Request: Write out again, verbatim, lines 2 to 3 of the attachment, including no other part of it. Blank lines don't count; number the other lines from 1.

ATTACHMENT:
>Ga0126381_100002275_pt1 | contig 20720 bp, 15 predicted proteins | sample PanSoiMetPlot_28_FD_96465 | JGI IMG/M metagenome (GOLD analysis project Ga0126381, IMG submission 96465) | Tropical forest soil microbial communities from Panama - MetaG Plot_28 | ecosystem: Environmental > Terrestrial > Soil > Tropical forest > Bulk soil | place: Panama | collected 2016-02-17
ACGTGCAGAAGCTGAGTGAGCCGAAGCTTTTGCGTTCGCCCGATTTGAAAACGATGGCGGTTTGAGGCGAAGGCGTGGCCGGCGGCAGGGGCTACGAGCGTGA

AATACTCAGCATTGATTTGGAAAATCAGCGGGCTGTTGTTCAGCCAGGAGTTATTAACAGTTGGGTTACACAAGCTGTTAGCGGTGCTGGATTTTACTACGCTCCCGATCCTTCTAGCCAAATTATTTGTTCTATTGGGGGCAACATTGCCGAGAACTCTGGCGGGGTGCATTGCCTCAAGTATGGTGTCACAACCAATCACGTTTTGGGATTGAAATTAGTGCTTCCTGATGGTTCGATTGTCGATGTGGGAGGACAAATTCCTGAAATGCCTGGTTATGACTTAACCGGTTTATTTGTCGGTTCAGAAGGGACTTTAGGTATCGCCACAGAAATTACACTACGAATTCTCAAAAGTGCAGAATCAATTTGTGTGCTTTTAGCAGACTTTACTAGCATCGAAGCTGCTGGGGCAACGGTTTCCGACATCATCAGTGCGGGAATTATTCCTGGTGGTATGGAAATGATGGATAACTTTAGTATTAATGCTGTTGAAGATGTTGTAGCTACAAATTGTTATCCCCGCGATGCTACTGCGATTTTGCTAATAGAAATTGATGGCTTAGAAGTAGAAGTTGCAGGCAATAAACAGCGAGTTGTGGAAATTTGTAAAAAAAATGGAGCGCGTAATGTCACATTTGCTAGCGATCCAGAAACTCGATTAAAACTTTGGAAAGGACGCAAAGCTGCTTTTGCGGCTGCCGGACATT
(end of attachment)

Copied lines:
ACGTGCAGAAGCTGAGTGAGCCGAAGCTTTTGCGTTCGCCCGATTTGAAAACGATGGCGGTTTGAGGCGAAGGCGTGGCCGGCGGCAGGGGCTACGAGCGTGA

AATACTCAGCATTGATTTGGAAAATCAGCGGGCTGTTGTTCAGCCAGGAGTTATTAACAGTTGGGTTACACAAGCTGTTAGCGGTGCTGGATTTTACTACGCTCCCGATCCTTCTAGCCAAATTATTTGTTCTATTGGGGGCAACATTGCCGAGAACTCTGGCGGGGTGCATTGCCTCAAGTATGGTGTCACAACCAATCACGTTTTGGGATTGAAATTAGTGCTTCCTGATGGTTCGATTGTCGATGTGGGAGGACAAATTCCTGAAATGCCTGGTTATGACTTAACCGGTTTATTTGTCGGTTCAGAAGGGACTTTAGGTATCGCCACAGAAATTACACTACGAATTCTCAAAAGTGCAGAATCAATTTGTGTGCTTTTAGCAGACTTTACTAGCATCGAAGCTGCTGGGGCAACGGTTTCCGACATCATCAGTGCGGGAATTATTCCTGGTGGTATGGAAATGATGGATAACTTTAGTATTAATGCTGTTGAAGATGTTGTAGCTACAAATTGTTATCCCCGCGATGCTACTGCGATTTTGCTAATAGAAATTGATGGCTTAGAAGTAGAAGTTGCAGGCAATAAACAGCGAGTTGTGGAAATTTGTAAAAAAAATGGAGCGCGTAATGTCACATTTGCTAGCGATCCAGAAACTCGATTAAAACTTTGGAAAGGACGCAAAGCTGCTTTTGCGGCTGCCGGACATT